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Get Ready for Electronic Wills

Get Ready for Electronic Wills

As an adjunct professor at Osgoode Hall Law School in Toronto, I teach a first-year course called “Wealth, Death and the Lawyer”.  We discuss how the development of the law of wills and succession is influenced by all kinds of factors – history, politics, religion, sociology, philosophy, culture, ideology and economics.  We also examine how our laws came to be and what needs changing. Every year, out of 20 papers, at least 20% are on the topic of “Electronic Wills”. My students, mostly in their 20s, get it. There are better ways of doing everything (almost), including Wills.

E-Wills are not novel. They are permitted in other jurisdictions, such as Nevada, Arizona, Florida and Indiana. There is a new Uniform Electronic Wills Act in the United States.   Of course, concerns abound - security, increased fraud, privacy, abuse, frivolity, among others. These concerns are not new.  In one of my classes, we analyze how holograph wills originated in the 17th century. Guess what? There were serious concerns about all of the same issues, then.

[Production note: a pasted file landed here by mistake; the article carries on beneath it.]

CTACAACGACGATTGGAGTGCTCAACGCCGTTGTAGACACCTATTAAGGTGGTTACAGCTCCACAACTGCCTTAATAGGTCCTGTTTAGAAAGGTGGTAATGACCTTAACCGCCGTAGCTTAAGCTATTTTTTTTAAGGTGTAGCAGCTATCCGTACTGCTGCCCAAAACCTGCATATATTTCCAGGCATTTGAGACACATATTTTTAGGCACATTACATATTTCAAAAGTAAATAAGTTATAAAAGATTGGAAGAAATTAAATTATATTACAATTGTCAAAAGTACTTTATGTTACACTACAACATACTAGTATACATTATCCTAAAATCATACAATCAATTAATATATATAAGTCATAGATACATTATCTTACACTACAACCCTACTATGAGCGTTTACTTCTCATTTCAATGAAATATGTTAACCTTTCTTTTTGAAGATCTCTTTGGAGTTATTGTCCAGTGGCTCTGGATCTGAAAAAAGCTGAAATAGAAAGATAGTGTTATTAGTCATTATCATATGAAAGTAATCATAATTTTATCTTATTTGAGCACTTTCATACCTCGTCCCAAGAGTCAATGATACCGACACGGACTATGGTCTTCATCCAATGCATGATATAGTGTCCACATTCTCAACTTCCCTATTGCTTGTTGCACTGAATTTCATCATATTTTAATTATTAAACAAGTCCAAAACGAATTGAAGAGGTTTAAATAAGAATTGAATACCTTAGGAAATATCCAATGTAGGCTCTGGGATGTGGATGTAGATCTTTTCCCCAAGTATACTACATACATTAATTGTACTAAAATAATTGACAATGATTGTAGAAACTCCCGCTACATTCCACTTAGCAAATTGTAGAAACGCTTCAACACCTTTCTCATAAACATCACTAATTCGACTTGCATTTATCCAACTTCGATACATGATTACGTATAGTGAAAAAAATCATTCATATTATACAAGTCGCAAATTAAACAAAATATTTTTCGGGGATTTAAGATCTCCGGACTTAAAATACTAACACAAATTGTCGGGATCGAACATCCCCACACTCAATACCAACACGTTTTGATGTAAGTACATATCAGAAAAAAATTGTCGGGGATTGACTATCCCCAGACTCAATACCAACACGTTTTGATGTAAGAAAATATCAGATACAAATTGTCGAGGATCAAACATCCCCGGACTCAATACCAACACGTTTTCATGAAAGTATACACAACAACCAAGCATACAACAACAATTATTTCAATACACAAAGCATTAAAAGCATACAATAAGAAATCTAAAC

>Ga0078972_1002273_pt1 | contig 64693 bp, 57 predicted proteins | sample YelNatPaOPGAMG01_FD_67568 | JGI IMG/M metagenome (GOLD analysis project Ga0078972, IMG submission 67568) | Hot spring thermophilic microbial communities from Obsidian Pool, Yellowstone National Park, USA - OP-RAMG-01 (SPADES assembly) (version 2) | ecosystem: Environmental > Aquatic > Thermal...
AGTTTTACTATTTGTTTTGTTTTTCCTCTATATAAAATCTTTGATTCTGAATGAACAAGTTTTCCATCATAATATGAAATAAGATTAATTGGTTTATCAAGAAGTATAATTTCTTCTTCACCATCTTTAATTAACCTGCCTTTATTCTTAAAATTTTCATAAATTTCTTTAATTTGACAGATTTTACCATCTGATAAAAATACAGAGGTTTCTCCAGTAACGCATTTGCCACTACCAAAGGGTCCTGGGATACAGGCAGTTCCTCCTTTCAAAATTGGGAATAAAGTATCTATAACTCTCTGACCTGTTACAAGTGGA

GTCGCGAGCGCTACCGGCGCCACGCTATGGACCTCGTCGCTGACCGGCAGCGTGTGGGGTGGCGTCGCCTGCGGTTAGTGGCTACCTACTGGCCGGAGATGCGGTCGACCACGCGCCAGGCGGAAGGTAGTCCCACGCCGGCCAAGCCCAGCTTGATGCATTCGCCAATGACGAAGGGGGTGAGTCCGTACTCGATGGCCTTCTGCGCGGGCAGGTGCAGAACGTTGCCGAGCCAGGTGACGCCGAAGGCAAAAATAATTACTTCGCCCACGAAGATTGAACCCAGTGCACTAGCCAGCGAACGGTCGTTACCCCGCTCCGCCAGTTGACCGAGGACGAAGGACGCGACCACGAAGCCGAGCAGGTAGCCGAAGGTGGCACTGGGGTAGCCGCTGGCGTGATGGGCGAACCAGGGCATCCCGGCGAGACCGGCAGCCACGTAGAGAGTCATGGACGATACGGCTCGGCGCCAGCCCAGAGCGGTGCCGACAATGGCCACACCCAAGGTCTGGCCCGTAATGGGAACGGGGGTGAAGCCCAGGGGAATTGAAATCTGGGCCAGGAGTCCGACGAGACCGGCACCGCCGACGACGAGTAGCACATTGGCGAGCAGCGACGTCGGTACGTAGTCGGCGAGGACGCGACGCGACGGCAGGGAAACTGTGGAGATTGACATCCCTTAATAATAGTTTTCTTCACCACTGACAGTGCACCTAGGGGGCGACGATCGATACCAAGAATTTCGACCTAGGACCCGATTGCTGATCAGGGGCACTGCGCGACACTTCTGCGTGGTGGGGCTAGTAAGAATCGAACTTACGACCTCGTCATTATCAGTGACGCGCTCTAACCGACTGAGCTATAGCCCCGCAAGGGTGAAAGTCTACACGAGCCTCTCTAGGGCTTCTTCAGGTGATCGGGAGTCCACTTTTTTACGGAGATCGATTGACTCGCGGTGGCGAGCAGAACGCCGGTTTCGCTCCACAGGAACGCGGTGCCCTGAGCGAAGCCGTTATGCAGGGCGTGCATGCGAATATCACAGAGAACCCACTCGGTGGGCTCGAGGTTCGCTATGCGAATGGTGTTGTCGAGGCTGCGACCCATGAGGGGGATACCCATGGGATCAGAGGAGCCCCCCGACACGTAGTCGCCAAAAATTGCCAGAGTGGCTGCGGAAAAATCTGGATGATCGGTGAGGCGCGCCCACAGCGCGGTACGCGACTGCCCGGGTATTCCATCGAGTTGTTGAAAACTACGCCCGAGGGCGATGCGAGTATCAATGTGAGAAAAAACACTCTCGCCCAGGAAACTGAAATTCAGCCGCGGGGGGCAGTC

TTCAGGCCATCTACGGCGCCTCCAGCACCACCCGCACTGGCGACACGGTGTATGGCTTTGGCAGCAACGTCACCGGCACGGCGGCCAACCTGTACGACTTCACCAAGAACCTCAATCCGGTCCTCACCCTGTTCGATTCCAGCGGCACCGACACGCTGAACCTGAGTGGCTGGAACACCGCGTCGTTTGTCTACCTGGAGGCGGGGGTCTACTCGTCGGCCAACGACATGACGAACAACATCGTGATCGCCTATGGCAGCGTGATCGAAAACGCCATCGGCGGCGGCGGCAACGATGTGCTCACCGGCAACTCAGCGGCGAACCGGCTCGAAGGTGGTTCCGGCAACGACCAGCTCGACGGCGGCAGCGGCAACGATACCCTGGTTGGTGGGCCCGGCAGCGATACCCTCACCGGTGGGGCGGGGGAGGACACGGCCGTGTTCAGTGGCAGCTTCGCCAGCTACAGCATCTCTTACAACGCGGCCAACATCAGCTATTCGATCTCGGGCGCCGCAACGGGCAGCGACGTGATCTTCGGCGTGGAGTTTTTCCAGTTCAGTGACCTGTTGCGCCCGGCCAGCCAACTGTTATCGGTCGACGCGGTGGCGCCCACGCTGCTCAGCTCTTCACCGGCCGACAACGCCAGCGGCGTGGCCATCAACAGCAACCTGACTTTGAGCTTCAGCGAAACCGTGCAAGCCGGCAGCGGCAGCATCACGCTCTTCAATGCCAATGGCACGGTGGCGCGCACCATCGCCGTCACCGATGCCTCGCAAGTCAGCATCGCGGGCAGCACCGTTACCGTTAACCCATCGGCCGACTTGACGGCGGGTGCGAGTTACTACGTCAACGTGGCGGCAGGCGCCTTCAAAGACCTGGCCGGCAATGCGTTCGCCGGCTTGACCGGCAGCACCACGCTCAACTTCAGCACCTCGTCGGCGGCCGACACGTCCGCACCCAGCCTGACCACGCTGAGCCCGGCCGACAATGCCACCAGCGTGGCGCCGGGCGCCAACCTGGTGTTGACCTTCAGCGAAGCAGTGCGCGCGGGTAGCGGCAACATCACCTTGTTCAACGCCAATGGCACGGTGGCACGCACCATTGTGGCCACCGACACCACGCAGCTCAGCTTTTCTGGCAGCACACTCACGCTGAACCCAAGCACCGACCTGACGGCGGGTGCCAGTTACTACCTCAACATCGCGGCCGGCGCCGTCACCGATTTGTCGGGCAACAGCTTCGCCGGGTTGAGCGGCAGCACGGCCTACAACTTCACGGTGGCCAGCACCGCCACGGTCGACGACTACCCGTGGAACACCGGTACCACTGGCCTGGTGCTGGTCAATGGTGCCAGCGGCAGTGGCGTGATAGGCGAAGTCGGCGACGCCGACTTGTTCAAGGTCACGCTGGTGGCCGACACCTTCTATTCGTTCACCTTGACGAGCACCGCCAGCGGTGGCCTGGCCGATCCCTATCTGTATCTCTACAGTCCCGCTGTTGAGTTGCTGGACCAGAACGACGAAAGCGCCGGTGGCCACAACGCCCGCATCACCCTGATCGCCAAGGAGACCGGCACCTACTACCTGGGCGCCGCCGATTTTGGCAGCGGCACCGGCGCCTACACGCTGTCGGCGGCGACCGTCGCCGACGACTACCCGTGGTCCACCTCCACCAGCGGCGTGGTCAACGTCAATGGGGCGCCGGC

Of course, new technology, and change generally, brings new issues.  It was that way in the 17th Century and it is the same now.  But it is easy to overlook that the current way of doing things has its own very significant issues.  Like anything familiar, we are so used to the problems that simply accept them as inevitable.  

Do we really think that a single written paper document is a the only secure method implementing a person’s testamentary wishes or that the physical presence of witnesses and wet signatures are the only way to reduce undue influence and fraud?

Of course, safeguards for security and privacy, protection from malfeasance and ensuring only intended wishes are implemented are crucial requirements to any will legislation. But to assume that there is no better way to express testamentary freedom puts us on the wrong side of history.

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